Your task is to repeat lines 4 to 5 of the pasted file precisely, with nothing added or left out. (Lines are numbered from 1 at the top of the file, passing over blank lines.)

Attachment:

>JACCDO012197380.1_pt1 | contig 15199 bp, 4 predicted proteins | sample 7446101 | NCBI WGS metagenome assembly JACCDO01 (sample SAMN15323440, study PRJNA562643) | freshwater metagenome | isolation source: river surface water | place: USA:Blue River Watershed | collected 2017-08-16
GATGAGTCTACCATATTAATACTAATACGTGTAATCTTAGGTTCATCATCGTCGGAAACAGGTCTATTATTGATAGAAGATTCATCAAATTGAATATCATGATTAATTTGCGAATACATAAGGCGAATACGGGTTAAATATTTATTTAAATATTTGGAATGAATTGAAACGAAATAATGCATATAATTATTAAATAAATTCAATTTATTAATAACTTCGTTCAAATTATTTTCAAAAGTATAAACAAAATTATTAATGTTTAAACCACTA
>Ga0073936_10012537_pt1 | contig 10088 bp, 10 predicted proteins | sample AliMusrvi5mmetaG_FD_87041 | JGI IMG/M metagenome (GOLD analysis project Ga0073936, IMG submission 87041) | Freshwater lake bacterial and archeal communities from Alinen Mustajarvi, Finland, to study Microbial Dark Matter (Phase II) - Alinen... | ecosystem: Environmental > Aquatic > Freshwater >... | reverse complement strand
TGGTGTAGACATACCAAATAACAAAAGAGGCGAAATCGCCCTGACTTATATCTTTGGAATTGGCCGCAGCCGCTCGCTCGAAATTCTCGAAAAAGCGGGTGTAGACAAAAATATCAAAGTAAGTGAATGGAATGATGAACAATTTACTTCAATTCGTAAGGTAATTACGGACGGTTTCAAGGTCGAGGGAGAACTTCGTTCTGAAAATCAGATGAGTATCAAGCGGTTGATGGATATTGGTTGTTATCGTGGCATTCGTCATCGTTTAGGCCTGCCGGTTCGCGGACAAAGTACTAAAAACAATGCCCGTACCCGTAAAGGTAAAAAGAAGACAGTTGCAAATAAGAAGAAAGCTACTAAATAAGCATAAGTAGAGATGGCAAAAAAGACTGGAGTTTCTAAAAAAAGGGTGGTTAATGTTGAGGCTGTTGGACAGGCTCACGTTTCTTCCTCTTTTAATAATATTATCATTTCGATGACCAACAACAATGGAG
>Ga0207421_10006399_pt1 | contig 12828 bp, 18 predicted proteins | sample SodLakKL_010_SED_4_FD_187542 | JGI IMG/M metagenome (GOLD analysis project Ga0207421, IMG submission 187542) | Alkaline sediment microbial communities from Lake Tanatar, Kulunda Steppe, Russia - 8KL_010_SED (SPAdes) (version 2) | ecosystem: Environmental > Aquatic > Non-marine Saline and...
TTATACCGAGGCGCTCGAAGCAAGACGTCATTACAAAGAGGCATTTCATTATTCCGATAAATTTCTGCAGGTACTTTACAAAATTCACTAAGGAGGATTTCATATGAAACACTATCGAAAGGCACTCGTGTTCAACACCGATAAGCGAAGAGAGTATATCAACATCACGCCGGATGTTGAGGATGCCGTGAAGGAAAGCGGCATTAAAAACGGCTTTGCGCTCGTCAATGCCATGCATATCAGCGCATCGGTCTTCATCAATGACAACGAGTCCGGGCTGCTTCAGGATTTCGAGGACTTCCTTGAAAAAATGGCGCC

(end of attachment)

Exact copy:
TGGTGTAGACATACCAAATAACAAAAGAGGCGAAATCGCCCTGACTTATATCTTTGGAATTGGCCGCAGCCGCTCGCTCGAAATTCTCGAAAAAGCGGGTGTAGACAAAAATATCAAAGTAAGTGAATGGAATGATGAACAATTTACTTCAATTCGTAAGGTAATTACGGACGGTTTCAAGGTCGAGGGAGAACTTCGTTCTGAAAATCAGATGAGTATCAAGCGGTTGATGGATATTGGTTGTTATCGTGGCATTCGTCATCGTTTAGGCCTGCCGGTTCGCGGACAAAGTACTAAAAACAATGCCCGTACCCGTAAAGGTAAAAAGAAGACAGTTGCAAATAAGAAGAAAGCTACTAAATAAGCATAAGTAGAGATGGCAAAAAAGACTGGAGTTTCTAAAAAAAGGGTGGTTAATGTTGAGGCTGTTGGACAGGCTCACGTTTCTTCCTCTTTTAATAATATTATCATTTCGATGACCAACAACAATGGAG
>Ga0207421_10006399_pt1 | contig 12828 bp, 18 predicted proteins | sample SodLakKL_010_SED_4_FD_187542 | JGI IMG/M metagenome (GOLD analysis project Ga0207421, IMG submission 187542) | Alkaline sediment microbial communities from Lake Tanatar, Kulunda Steppe, Russia - 8KL_010_SED (SPAdes) (version 2) | ecosystem: Environmental > Aquatic > Non-marine Saline and...